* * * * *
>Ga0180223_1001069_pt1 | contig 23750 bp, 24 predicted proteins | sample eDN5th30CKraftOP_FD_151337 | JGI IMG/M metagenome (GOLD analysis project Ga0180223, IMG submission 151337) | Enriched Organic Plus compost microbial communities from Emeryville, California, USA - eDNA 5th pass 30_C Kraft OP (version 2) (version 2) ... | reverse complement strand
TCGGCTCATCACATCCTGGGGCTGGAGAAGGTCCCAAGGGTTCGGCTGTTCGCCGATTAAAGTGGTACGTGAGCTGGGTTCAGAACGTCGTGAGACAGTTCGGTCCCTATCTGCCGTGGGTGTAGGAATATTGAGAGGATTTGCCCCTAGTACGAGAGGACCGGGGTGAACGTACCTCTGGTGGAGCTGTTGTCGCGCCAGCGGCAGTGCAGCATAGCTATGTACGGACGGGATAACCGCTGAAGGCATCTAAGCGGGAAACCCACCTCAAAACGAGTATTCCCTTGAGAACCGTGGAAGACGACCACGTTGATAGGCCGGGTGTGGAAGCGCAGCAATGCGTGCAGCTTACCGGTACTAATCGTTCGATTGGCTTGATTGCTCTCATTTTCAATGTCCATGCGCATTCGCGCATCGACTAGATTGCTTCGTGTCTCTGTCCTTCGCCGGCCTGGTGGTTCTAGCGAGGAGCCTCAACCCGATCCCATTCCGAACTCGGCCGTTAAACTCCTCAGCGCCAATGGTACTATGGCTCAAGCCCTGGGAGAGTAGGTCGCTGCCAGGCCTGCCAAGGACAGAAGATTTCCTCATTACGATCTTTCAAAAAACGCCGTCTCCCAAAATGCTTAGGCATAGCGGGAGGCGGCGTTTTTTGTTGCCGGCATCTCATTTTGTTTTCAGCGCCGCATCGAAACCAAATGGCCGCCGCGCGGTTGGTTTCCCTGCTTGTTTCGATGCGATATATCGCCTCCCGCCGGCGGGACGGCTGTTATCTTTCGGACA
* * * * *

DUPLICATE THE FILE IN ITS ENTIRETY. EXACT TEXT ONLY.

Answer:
>Ga0180223_1001069_pt1 | contig 23750 bp, 24 predicted proteins | sample eDN5th30CKraftOP_FD_151337 | JGI IMG/M metagenome (GOLD analysis project Ga0180223, IMG submission 151337) | Enriched Organic Plus compost microbial communities from Emeryville, California, USA - eDNA 5th pass 30_C Kraft OP (version 2) (version 2) ... | reverse complement strand
TCGGCTCATCACATCCTGGGGCTGGAGAAGGTCCCAAGGGTTCGGCTGTTCGCCGATTAAAGTGGTACGTGAGCTGGGTTCAGAACGTCGTGAGACAGTTCGGTCCCTATCTGCCGTGGGTGTAGGAATATTGAGAGGATTTGCCCCTAGTACGAGAGGACCGGGGTGAACGTACCTCTGGTGGAGCTGTTGTCGCGCCAGCGGCAGTGCAGCATAGCTATGTACGGACGGGATAACCGCTGAAGGCATCTAAGCGGGAAACCCACCTCAAAACGAGTATTCCCTTGAGAACCGTGGAAGACGACCACGTTGATAGGCCGGGTGTGGAAGCGCAGCAATGCGTGCAGCTTACCGGTACTAATCGTTCGATTGGCTTGATTGCTCTCATTTTCAATGTCCATGCGCATTCGCGCATCGACTAGATTGCTTCGTGTCTCTGTCCTTCGCCGGCCTGGTGGTTCTAGCGAGGAGCCTCAACCCGATCCCATTCCGAACTCGGCCGTTAAACTCCTCAGCGCCAATGGTACTATGGCTCAAGCCCTGGGAGAGTAGGTCGCTGCCAGGCCTGCCAAGGACAGAAGATTTCCTCATTACGATCTTTCAAAAAACGCCGTCTCCCAAAATGCTTAGGCATAGCGGGAGGCGGCGTTTTTTGTTGCCGGCATCTCATTTTGTTTTCAGCGCCGCATCGAAACCAAATGGCCGCCGCGCGGTTGGTTTCCCTGCTTGTTTCGATGCGATATATCGCCTCCCGCCGGCGGGACGGCTGTTATCTTTCGGACA